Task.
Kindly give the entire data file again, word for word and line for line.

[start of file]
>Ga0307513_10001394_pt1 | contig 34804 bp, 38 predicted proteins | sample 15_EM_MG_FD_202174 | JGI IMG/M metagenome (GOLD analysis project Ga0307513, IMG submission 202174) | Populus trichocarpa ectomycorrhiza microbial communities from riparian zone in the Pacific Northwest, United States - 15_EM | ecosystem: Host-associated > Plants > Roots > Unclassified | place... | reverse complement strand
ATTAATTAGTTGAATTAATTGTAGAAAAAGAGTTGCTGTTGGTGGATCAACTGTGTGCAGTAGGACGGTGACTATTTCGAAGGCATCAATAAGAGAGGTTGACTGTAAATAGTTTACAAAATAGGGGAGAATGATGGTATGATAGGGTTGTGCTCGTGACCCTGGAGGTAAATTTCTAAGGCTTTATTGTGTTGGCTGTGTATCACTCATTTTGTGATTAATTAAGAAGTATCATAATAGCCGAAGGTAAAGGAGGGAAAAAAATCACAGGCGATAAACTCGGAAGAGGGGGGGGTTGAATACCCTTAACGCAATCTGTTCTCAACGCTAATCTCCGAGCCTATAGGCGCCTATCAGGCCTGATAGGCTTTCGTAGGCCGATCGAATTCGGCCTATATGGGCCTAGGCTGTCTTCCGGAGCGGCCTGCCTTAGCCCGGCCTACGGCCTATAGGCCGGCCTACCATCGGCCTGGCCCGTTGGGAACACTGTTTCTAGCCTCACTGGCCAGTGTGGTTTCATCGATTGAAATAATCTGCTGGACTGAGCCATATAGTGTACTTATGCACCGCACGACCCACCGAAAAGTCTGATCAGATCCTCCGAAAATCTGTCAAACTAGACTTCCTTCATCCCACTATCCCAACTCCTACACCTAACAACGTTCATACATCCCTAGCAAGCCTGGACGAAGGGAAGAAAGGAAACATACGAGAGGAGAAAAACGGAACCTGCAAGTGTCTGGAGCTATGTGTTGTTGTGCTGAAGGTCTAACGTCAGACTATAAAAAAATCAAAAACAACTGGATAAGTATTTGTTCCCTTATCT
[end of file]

>Ga0307513_10001394_pt1 | contig 34804 bp, 38 predicted proteins | sample 15_EM_MG_FD_202174 | JGI IMG/M metagenome (GOLD analysis project Ga0307513, IMG submission 202174) | Populus trichocarpa ectomycorrhiza microbial communities from riparian zone in the Pacific Northwest, United States - 15_EM | ecosystem: Host-associated > Plants > Roots > Unclassified | place... | reverse complement strand
ATTAATTAGTTGAATTAATTGTAGAAAAAGAGTTGCTGTTGGTGGATCAACTGTGTGCAGTAGGACGGTGACTATTTCGAAGGCATCAATAAGAGAGGTTGACTGTAAATAGTTTACAAAATAGGGGAGAATGATGGTATGATAGGGTTGTGCTCGTGACCCTGGAGGTAAATTTCTAAGGCTTTATTGTGTTGGCTGTGTATCACTCATTTTGTGATTAATTAAGAAGTATCATAATAGCCGAAGGTAAAGGAGGGAAAAAAATCACAGGCGATAAACTCGGAAGAGGGGGGGGTTGAATACCCTTAACGCAATCTGTTCTCAACGCTAATCTCCGAGCCTATAGGCGCCTATCAGGCCTGATAGGCTTTCGTAGGCCGATCGAATTCGGCCTATATGGGCCTAGGCTGTCTTCCGGAGCGGCCTGCCTTAGCCCGGCCTACGGCCTATAGGCCGGCCTACCATCGGCCTGGCCCGTTGGGAACACTGTTTCTAGCCTCACTGGCCAGTGTGGTTTCATCGATTGAAATAATCTGCTGGACTGAGCCATATAGTGTACTTATGCACCGCACGACCCACCGAAAAGTCTGATCAGATCCTCCGAAAATCTGTCAAACTAGACTTCCTTCATCCCACTATCCCAACTCCTACACCTAACAACGTTCATACATCCCTAGCAAGCCTGGACGAAGGGAAGAAAGGAAACATACGAGAGGAGAAAAACGGAACCTGCAAGTGTCTGGAGCTATGTGTTGTTGTGCTGAAGGTCTAACGTCAGACTATAAAAAAATCAAAAACAACTGGATAAGTATTTGTTCCCTTATCT